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At 3:32 p.m. on Oct. 19 an e-mail flashed across the screens of the 230 Microsoft employees working slavishly to bring the Zune music player to market. The sender was their brash team leader, J Allard, 37. The message included a link to an old video of Steve Jobs on YouTube, mocking Microsoft's creativity. "The only problem with Microsoft is that they have no taste," the Apple Computer boss says. "They have absolutely no taste."
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Allard was using one of the oldest motivational tricks in the book--his version of a football coach posting an opponent's quote on the locker room wall. "I for one...want to see this guy eat his words," Allard wrote. "Those are fighting words. He is speaking to every one of us and saying that we don't get it."
Zune hit store shelves on Nov. 14--a mere eight months after Allard's team got the go-ahead for the seemingly impossible task of toppling Apple's iPod music player. Contrast that with the five years and some 10,000 Microsoft Corp. workers it took to give birth to the latest version of the company's Windows operating system, Vista, which begins selling to corporate customers on Nov. 30 (and to consumers in January). From the start, Vista has seemed like an anachronism--packaged software in a Web 2.0 era where ever more applications are moving off the PC and onto the Internet, some springing forth in a matter of weeks. Microsoft Chief Executive Steven A. Ballmer vows that this time-consuming process of cranking out code, which created complexity and bogged down development, will never be repeated.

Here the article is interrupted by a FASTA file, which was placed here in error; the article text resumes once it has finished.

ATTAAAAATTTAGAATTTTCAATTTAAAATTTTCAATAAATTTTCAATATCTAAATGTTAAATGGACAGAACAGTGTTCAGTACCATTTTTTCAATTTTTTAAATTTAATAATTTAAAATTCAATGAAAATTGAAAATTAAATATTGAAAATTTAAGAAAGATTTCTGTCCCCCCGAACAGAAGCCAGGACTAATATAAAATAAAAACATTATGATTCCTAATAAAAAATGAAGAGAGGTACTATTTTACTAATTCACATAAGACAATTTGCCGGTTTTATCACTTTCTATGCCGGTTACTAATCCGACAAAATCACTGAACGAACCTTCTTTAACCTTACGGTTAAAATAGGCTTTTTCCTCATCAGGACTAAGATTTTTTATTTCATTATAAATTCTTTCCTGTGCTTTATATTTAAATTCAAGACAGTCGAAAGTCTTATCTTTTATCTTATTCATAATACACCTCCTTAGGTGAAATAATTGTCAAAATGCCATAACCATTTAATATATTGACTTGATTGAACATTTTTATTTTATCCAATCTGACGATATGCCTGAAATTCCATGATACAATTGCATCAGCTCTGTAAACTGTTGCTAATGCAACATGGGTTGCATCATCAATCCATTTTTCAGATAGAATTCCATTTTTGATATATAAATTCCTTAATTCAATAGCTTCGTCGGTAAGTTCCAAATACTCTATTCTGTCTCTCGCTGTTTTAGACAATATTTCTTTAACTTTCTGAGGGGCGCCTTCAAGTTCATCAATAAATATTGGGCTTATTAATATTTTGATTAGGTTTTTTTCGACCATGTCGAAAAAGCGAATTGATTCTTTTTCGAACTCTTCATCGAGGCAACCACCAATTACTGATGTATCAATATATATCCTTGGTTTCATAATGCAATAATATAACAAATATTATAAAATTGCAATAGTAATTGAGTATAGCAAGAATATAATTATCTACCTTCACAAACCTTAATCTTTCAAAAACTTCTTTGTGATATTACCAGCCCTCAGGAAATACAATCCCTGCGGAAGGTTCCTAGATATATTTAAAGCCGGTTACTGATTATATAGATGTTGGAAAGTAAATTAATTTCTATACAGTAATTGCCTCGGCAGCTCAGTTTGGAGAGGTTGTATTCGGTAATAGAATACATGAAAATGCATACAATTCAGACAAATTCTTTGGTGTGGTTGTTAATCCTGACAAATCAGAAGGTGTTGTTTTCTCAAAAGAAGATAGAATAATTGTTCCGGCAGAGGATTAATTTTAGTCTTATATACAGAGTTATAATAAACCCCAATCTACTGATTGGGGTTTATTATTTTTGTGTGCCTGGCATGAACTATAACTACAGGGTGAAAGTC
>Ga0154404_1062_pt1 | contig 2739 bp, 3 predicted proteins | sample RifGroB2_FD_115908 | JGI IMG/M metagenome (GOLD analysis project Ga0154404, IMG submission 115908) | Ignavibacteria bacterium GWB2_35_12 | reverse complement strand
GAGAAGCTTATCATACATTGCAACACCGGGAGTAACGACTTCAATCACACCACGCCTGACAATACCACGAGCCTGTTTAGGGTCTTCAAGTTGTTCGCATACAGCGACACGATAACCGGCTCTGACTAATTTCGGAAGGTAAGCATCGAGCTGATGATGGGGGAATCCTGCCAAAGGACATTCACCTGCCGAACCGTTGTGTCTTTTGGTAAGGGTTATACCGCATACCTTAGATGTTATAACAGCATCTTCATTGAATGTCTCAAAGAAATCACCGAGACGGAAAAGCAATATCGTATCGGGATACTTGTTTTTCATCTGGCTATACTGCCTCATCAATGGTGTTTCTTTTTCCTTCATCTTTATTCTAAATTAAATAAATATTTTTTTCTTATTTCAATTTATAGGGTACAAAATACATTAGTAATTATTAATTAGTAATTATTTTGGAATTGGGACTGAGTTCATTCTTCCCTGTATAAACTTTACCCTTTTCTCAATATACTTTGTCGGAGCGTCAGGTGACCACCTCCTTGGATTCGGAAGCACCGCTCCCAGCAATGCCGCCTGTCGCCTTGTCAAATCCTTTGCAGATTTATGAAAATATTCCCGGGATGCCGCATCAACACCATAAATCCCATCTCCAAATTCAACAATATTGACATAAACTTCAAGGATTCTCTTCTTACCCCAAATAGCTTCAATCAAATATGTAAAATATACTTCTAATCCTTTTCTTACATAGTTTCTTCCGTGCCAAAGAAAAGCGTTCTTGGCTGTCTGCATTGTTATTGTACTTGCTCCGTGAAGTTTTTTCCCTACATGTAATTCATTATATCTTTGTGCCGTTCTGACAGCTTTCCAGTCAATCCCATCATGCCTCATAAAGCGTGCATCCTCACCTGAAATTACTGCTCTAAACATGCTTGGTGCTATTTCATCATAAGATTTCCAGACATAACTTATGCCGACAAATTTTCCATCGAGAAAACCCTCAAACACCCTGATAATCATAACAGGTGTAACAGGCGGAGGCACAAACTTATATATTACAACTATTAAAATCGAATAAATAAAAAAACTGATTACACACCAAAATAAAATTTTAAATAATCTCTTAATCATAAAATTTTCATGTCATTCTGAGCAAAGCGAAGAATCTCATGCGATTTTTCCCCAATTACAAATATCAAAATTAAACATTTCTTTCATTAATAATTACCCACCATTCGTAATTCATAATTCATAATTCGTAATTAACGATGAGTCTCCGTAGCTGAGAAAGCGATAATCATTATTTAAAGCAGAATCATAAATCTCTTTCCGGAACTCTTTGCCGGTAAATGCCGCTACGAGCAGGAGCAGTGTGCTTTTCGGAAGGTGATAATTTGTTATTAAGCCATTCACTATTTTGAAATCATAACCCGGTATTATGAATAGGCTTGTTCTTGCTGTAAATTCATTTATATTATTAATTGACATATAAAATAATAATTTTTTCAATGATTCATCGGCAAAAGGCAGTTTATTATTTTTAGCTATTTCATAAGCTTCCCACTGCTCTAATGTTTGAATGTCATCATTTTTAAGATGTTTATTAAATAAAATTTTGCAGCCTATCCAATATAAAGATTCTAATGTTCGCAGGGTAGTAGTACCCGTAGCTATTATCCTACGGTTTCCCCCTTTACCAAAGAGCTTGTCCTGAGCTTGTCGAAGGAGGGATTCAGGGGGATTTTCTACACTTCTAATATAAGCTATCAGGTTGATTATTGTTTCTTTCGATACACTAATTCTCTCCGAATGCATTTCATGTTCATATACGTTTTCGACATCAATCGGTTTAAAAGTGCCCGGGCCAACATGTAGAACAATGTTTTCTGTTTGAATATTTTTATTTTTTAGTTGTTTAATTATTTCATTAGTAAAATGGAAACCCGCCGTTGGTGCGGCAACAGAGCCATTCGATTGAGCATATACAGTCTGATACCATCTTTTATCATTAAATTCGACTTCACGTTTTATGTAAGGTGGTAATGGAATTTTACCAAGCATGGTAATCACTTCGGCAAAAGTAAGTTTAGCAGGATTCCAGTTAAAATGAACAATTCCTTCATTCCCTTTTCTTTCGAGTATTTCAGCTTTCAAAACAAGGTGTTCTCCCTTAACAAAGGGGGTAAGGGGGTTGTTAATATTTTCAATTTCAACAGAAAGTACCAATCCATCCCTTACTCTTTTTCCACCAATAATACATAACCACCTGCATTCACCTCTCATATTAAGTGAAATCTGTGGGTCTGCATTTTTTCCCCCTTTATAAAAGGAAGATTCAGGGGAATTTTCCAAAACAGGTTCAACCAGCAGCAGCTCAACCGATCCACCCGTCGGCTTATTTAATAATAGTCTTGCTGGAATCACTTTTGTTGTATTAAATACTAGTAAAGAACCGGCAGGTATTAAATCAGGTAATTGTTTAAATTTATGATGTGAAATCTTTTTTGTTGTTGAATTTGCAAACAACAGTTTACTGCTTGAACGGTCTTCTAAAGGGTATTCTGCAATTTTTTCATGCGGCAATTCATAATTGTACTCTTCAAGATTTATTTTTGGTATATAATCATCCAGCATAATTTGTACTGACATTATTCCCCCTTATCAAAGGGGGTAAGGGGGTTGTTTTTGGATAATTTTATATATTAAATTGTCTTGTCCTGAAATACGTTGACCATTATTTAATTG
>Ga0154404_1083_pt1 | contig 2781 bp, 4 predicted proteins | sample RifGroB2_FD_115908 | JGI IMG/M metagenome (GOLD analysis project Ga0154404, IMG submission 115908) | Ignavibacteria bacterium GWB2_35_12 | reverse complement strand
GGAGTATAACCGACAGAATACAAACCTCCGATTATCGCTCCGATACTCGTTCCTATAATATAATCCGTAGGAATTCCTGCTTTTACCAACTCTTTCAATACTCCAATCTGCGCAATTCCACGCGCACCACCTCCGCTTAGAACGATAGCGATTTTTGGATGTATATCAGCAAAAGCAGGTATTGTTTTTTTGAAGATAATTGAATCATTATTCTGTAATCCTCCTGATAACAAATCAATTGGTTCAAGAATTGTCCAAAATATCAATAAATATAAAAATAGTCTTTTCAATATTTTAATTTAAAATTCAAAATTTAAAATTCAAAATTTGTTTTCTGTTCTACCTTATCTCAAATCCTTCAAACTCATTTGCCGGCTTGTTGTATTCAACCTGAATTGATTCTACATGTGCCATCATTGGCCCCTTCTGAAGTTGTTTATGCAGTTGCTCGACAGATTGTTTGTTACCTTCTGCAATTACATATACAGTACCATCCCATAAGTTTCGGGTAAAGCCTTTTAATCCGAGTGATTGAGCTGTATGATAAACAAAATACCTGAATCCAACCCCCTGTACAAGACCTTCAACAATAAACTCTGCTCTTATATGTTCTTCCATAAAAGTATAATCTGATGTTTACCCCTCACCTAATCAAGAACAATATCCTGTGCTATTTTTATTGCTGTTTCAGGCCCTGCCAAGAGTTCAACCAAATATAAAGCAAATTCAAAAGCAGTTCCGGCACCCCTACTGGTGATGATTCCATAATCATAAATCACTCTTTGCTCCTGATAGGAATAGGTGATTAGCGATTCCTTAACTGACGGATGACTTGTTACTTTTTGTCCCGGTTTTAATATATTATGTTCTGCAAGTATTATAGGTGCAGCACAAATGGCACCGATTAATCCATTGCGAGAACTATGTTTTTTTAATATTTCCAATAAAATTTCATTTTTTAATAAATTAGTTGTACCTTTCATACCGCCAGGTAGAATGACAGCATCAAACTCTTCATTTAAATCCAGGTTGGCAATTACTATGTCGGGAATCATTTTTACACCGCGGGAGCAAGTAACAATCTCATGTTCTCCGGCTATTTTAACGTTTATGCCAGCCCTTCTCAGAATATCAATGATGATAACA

No one's suggesting that Zune will have anywhere near the impact of Vista. In its early form, it is clearly no iPod killer. It's bulkier and more of a battery hog, and the Zune Marketplace doesn't offer as many songs or videos as Apple Computer Inc.'s iTunes does. Plus, you pay for them with a confusing point system instead of dollars and cents. Zune will be lucky to sell 3 million units its first year and is sure to lose money for the foreseeable future. Vista, on the other hand, should run on about 76 million PCs by the end of 2007, says Roger Kay, founder of research firm Endpoint Technologies Associates. Vista sales should help fuel an $11.5 billion contribution to operating profits from Windows in the current fiscal year, says Credit Suisse First Boston analyst Jason Maynard.